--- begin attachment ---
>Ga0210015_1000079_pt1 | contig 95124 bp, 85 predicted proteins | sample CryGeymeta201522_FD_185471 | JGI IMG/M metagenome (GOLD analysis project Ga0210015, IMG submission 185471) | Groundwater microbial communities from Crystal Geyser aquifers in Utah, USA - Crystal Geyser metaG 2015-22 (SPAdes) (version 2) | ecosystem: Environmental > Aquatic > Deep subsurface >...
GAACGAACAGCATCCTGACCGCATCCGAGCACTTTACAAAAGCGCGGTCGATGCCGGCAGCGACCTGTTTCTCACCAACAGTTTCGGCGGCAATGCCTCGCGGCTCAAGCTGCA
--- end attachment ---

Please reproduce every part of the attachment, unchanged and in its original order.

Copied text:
>Ga0210015_1000079_pt1 | contig 95124 bp, 85 predicted proteins | sample CryGeymeta201522_FD_185471 | JGI IMG/M metagenome (GOLD analysis project Ga0210015, IMG submission 185471) | Groundwater microbial communities from Crystal Geyser aquifers in Utah, USA - Crystal Geyser metaG 2015-22 (SPAdes) (version 2) | ecosystem: Environmental > Aquatic > Deep subsurface >...
GAACGAACAGCATCCTGACCGCATCCGAGCACTTTACAAAAGCGCGGTCGATGCCGGCAGCGACCTGTTTCTCACCAACAGTTTCGGCGGCAATGCCTCGCGGCTCAAGCTGCA